Jane realized who belonged to the face she recognized. Tommy Montgomery. The eldest of the four Montgomery kids. The others were Shannon, Erik and Tina, the youngest. Tommy dropped out of high school to work the canaries in Alaska, at a time when that sort of work, if you could survive it, paid really well. He would come back to town in the spring, flash his money around bar hopping up and down the coast highway every night, usually in the company of a bike gang, and then break some young girl’s heart when he returned to Alaska in the fall. Blightsburg County was dotted with his DNA. Last Jane heard of Tommy, he moved to Maine to run his own lobster boat. He looked old and very weathered, but handsome as ever.

“Well, Jane’s great. The best,” Sheriff Becker said. “Jane, these folks here from the FBI, and I bet you recognize Tom.”

Jane nodded. “Hey Tommy. Long time.”

Tommy nodded and smiled. “Hey kiddo. Time’s been good to you, looks like.”

“Turns out Tom has information that his sister Tina might be running a racket of some sort. You remember Tina as well, I assume.”

“Yeah,” Jane said with a slight shake of her head. Tina Montgomery’s running something that’s got the Feds attention? Tommy saw her disbelief.

“Right?” Tommy said, “Hard to believe. Teeny-Tiny Baby Tina, a fuckin’ crook.”

“Shut it, Montgomery,” cautioned one of the Feds on the screen. “Jane, Tom’s assisting us with apprehending his sister.”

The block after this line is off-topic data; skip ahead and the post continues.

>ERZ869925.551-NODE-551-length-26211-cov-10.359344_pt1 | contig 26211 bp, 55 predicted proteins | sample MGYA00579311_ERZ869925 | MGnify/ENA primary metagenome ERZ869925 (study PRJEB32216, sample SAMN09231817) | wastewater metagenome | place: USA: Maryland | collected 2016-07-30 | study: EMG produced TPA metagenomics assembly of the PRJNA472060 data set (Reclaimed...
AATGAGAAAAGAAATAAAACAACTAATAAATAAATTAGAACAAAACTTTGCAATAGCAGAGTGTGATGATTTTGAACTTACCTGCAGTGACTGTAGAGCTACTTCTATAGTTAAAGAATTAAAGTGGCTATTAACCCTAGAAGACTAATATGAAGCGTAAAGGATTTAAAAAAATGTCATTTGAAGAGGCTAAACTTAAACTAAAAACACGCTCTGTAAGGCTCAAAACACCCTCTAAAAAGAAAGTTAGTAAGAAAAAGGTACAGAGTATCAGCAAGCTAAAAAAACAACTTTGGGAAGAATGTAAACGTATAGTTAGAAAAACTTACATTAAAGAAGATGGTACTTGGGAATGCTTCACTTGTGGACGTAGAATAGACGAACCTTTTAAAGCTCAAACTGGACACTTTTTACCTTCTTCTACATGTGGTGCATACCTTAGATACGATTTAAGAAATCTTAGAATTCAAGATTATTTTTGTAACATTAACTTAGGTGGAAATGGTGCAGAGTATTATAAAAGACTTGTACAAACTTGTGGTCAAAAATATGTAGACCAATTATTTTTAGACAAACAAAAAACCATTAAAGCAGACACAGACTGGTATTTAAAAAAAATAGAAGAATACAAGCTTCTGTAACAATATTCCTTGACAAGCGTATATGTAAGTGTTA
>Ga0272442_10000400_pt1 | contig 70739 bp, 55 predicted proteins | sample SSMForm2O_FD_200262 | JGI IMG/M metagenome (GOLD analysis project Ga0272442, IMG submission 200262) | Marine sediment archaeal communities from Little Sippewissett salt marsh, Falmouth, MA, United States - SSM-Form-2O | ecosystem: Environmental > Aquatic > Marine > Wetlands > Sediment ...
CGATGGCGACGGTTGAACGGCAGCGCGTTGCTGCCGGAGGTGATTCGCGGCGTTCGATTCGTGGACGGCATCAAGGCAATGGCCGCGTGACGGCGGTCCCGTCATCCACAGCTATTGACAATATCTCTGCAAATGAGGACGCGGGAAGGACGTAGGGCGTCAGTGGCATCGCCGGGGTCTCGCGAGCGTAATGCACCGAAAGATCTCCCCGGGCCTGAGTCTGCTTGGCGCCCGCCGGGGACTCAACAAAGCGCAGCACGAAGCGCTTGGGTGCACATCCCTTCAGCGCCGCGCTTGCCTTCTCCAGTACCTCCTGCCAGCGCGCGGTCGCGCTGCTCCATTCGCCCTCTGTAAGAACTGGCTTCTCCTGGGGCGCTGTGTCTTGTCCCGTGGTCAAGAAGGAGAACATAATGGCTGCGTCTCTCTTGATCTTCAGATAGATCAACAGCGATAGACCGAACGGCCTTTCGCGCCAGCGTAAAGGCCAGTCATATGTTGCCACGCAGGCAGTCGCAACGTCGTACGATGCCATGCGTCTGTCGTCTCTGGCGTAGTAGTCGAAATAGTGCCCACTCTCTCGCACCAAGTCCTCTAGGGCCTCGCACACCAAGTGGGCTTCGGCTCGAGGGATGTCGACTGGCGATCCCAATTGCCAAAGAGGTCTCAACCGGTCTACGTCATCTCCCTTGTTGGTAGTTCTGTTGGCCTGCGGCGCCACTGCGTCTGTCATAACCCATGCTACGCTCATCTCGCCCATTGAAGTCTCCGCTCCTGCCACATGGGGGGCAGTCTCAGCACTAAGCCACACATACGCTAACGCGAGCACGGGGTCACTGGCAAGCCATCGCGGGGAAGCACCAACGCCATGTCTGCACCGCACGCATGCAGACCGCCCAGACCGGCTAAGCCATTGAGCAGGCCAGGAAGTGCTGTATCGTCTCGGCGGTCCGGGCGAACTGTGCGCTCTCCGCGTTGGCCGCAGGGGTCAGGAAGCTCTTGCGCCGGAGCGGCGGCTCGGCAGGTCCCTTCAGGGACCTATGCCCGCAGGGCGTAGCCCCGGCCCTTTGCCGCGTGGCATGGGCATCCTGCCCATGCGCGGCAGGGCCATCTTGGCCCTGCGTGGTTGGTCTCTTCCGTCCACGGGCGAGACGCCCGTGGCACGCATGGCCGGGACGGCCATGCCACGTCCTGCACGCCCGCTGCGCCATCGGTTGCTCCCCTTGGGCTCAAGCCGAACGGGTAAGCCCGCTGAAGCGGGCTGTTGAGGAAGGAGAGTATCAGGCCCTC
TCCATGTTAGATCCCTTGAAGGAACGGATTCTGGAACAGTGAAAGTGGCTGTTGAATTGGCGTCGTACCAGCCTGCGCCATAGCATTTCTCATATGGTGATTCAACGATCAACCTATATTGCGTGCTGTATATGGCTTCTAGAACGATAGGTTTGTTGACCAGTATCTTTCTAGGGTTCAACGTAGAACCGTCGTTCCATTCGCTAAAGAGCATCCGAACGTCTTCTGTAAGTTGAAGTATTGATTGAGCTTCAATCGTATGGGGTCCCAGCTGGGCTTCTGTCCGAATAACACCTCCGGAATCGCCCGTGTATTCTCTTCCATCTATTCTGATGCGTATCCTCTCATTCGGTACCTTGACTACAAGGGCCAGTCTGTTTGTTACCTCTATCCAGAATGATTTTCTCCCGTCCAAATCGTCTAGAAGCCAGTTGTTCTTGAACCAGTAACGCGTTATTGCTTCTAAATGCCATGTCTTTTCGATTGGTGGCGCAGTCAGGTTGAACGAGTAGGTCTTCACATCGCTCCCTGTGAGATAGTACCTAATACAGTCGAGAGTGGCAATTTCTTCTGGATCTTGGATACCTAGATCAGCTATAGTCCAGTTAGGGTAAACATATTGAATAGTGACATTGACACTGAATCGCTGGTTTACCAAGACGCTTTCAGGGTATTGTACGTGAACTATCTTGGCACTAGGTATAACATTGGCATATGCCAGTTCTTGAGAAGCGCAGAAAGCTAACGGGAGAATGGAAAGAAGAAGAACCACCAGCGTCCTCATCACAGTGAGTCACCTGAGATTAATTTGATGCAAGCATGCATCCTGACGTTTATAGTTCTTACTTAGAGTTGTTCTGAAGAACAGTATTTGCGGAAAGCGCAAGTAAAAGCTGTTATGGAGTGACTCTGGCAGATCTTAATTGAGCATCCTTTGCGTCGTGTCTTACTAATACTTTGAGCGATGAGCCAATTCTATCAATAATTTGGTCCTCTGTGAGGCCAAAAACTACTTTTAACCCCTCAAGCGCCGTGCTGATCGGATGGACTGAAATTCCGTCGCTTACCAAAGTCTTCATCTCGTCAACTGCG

As the Fed outlined their investigation, Jane picked up a file in front of the Sheriff and began scanning the contents. Tina’s current married name was Evanston. Two grown sons by her first marriage to a Blake Kolenski, and a daughter with second husband Daniel Evanston. Her second husband, much older, was a criminal attorney, now retired. They live in upstate New York. Tina has been under investigation for racketeering for the past 10 years.

“What’s Tommy got involved with it?” Jane asked, interrupting the discussion.

“Made myself a deal with the Feds,” Tommy said.

“Mr. Montgomery, let us do the talking,” a Fed said. Tommy lifted his hands in resignation.

“Tommy’s made a deal for information,” Sheriff Becker explained.

Jane scoffed. “Suppose you got yourself mixed up with whatever Tina’s got going?”

Tommy gestured across his mouth with a zipped-closed motion.

“Well, thanks for bringing this sort of shit home, Tommy.” Jane tossed the file back on the desk. “Folks around here are born with one foot in the grave to begin with. They don’t need shit like this to make things worse.”

“Why do you think I’m in on the deal in the first place?” Tommy replied, annoyed. One of the Feds started to admonish Tommy, but Tommy cut him off. “No, I’m talking here! I know these people like family.”

Tommy continued, “Jane, Mike, I’m tellin’ ya, I’m doing this for the right reasons. Yeah, I did some stuff with Tina, when I moved back east. Needed to get things going out here and, her being a big-time CFO, ‘course I’m gonna reach out. She’s my kid sister! But…” Tommy trailed off in thought before he began again. “It’s bad. She’s bad. She’s changed. Our folks pretend not to notice, but they’ve been brought down pretty damn far by all of this.

“All I’m gonna say is I will do whatever these fellas need to make her stop. Even if it means her getting locked up. I know you haven’t thought much of me over the years, but, you help these guys out? I’ll keep you in Main lobster the rest of your life. And, maybe my folks can go to their graves knowing the right thing was done.”


https://aooga.wordpress.com/2021/12/12/olwg-238-the-influence-of-football-on-junkyard-theology/ prompts are:

  1. a place of bones
  2. the broken, the beaten, and the damned
  3. stronger than gratitude

4 thoughts on “When it’s family